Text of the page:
One of the sillier situations I experienced that week had to do with meeting two British men, David and Paul, who lived and worked with their partners in Rio de Janeiro. Before they arrived, I was taking advantage of a completely empty dorm room to re-organize all my things. I’d bought new cosmetics as well as clothing, since most of latter I’d been traveling with was starting to fall apart. All my newly purchased clothing—along with bags of the old, plus the contents of my gutted backpack, lay all over the floor. Cue the entrance of David and Paul, who were a bit surprised to see a traveler with so much stuff—Paul, who had the bunk below mine, set his bag down and said, in his kindly British accent, “I’ll get out of your way” when he realized he couldn’t get through.

The next day when the three of us went out for dinner, Paul confessed, somewhat sheepishly, he thought that perhaps I was a little crazy and/or not very intelligent, traveling with what looked like “5 kilos of make-up”. (It’s true, I had the new and old spread out and it looked like I had a LOT of make-up). “And a lot of stuff, a lot of clothes,” he said, laughing.

While walking back to the hostel after dinner, he added, “I said to David I didn’t think you were a very smart person, because of the 5 kilos of make-up, but David said he thought that you were actually a very smart person.” I laughed pretty hard at this, and took it as a complement when he told me I was one of the most fiercely intelligent people he’d ever met.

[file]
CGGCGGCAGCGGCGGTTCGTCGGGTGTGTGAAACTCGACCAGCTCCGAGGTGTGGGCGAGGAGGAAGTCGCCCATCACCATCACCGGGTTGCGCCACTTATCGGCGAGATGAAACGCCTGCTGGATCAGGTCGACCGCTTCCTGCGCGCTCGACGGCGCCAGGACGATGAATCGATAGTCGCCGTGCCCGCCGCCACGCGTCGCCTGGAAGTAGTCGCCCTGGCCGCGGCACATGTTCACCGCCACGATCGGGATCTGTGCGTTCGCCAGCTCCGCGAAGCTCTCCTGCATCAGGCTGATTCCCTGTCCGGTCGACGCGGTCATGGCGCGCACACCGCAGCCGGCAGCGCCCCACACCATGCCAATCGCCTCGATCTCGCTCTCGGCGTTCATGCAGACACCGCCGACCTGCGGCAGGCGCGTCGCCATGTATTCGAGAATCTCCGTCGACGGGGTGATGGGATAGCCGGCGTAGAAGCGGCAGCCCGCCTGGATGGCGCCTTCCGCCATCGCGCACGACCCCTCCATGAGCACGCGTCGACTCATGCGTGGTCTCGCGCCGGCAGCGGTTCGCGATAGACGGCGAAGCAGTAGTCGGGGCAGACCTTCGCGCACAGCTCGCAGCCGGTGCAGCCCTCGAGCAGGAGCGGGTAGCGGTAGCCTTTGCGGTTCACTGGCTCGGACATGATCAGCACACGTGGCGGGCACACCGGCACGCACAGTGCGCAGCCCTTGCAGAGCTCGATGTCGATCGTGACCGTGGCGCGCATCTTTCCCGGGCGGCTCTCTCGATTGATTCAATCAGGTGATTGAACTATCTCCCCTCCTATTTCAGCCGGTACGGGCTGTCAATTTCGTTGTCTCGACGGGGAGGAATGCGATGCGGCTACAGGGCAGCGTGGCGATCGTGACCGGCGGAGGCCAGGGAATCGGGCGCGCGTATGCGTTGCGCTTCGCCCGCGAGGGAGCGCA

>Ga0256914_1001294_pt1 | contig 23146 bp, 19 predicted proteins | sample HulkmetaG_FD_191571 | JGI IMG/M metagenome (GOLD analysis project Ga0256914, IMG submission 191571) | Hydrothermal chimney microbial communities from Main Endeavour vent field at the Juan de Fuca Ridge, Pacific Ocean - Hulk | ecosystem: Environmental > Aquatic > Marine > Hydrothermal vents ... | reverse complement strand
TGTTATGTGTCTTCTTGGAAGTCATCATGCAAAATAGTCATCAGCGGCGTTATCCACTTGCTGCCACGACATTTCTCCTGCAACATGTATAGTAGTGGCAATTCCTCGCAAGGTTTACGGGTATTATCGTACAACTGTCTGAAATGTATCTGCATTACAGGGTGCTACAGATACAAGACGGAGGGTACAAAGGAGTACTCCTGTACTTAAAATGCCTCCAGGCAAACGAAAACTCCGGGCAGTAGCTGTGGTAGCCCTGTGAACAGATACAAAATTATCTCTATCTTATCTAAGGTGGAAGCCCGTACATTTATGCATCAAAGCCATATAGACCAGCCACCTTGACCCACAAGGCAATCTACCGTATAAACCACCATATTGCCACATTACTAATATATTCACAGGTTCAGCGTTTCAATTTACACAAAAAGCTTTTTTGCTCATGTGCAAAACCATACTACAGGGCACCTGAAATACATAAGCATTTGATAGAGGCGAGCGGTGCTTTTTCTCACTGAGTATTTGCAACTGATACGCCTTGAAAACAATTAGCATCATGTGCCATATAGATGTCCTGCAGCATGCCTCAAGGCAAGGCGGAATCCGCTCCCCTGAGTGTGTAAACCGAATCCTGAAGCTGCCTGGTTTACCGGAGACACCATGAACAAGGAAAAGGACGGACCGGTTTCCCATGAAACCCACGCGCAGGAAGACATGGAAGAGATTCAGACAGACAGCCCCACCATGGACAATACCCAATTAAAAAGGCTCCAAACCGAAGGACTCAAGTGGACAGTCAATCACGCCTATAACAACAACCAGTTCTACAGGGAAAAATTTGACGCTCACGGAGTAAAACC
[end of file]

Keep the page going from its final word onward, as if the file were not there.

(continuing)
Even still, I received further ribbing from the my British friends (and friends in general) when I admitted I hadn’t had time to do anything cultural, like go to a museum, because I’d been sitting in a salon most mornings during the week getting my nails and hair done.

My favorite afternoon drink: Cafe Irlandés .

My favorite treat in Buenos Aires was not, as many would guess, an alfajor. In fact, I didn’t like this type of cookie too much—the texture of it was not my style, and I can’t digest dulce de leche—a caramel made from sweetened condensed milk—very well (I’m lactose intolerant). But I did stumble upon the coffee drink of my dreams, which I enjoyed in the afternoons before my Spanish class: the Café Irlandés. A splash of whiskey, almond milk froth, espresso, and pieces of dark chocolate made this coffee a daily fixture during my 1-week stay in Buenos Aires. You’ll find it at the Café Martinez on the corner of Chabuco and Avenida del Mayo (I tried two other locations–it wasn’t available).

Alfajor.

What else did I do besides drink coffee, get my hair and nails done, and study Spanish? I went out for steak, of course. I rarely order this dish in the States, where it can easily cost thirty or forty dollars. But in Buenos Aires, a full meal with drinks cost around $20 per person (of course, we tourists love the cheap prices…but it isn’t a good thing for those who live and work in Argentina). As a person who doesn’t usually enjoy steak that much, I have to say–I was left wanting more.